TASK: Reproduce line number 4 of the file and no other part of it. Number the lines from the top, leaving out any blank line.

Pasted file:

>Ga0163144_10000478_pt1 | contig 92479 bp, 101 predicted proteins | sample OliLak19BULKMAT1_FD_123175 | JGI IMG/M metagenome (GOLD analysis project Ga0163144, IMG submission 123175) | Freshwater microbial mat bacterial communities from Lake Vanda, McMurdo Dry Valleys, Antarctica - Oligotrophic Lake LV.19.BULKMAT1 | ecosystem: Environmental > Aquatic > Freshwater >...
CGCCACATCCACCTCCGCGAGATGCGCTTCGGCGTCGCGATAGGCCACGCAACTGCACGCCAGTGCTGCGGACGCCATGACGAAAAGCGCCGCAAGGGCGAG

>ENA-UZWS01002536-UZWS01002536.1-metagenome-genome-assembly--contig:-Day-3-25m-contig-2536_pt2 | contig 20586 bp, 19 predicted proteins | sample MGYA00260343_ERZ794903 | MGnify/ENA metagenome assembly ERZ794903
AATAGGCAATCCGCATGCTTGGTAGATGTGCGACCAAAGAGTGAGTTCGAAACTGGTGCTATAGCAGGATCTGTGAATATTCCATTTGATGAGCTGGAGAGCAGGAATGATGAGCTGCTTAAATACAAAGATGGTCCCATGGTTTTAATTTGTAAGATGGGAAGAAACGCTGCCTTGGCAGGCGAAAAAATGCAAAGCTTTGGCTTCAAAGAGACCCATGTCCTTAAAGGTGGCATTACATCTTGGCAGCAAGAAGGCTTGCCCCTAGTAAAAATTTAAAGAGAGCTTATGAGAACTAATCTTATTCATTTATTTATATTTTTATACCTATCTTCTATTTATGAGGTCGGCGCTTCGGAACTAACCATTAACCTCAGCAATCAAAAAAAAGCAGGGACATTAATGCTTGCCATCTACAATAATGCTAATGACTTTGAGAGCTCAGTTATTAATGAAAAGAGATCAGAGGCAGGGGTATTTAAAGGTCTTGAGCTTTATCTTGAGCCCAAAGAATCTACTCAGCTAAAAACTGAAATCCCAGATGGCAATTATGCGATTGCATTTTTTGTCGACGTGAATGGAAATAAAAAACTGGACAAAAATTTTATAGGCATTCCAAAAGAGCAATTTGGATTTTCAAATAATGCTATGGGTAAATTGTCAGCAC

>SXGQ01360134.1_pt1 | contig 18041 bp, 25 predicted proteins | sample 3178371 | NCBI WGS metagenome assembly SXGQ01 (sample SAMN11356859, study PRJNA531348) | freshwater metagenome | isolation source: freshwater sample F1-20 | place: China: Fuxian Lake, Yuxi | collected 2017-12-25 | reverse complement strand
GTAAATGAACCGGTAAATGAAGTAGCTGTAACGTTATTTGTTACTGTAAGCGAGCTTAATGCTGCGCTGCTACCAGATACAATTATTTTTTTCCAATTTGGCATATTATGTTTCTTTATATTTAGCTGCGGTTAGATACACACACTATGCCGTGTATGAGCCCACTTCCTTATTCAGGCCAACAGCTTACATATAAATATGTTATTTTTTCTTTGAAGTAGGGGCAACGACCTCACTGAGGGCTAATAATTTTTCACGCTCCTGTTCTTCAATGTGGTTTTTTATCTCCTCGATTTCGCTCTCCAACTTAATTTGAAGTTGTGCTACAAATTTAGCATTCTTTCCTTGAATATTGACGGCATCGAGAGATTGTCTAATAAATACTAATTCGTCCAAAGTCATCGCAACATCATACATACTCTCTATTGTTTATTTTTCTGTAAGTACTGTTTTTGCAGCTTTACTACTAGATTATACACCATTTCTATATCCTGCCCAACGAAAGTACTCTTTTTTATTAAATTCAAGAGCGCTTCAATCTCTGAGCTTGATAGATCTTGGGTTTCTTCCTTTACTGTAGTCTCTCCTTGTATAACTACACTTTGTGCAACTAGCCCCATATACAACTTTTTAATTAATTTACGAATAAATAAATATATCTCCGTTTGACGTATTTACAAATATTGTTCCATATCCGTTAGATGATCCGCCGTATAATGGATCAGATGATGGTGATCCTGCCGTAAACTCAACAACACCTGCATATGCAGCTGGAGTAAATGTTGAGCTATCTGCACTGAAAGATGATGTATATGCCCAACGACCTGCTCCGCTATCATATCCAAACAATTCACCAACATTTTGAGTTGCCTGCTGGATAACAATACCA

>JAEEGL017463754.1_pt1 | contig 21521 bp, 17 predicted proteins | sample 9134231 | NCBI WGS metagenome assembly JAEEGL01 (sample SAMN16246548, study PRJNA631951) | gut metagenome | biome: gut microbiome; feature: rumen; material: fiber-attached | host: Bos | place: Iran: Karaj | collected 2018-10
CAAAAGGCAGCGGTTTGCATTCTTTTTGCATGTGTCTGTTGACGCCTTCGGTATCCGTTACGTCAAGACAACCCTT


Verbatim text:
AATAGGCAATCCGCATGCTTGGTAGATGTGCGACCAAAGAGTGAGTTCGAAACTGGTGCTATAGCAGGATCTGTGAATATTCCATTTGATGAGCTGGAGAGCAGGAATGATGAGCTGCTTAAATACAAAGATGGTCCCATGGTTTTAATTTGTAAGATGGGAAGAAACGCTGCCTTGGCAGGCGAAAAAATGCAAAGCTTTGGCTTCAAAGAGACCCATGTCCTTAAAGGTGGCATTACATCTTGGCAGCAAGAAGGCTTGCCCCTAGTAAAAATTTAAAGAGAGCTTATGAGAACTAATCTTATTCATTTATTTATATTTTTATACCTATCTTCTATTTATGAGGTCGGCGCTTCGGAACTAACCATTAACCTCAGCAATCAAAAAAAAGCAGGGACATTAATGCTTGCCATCTACAATAATGCTAATGACTTTGAGAGCTCAGTTATTAATGAAAAGAGATCAGAGGCAGGGGTATTTAAAGGTCTTGAGCTTTATCTTGAGCCCAAAGAATCTACTCAGCTAAAAACTGAAATCCCAGATGGCAATTATGCGATTGCATTTTTTGTCGACGTGAATGGAAATAAAAAACTGGACAAAAATTTTATAGGCATTCCAAAAGAGCAATTTGGATTTTCAAATAATGCTATGGGTAAATTGTCAGCAC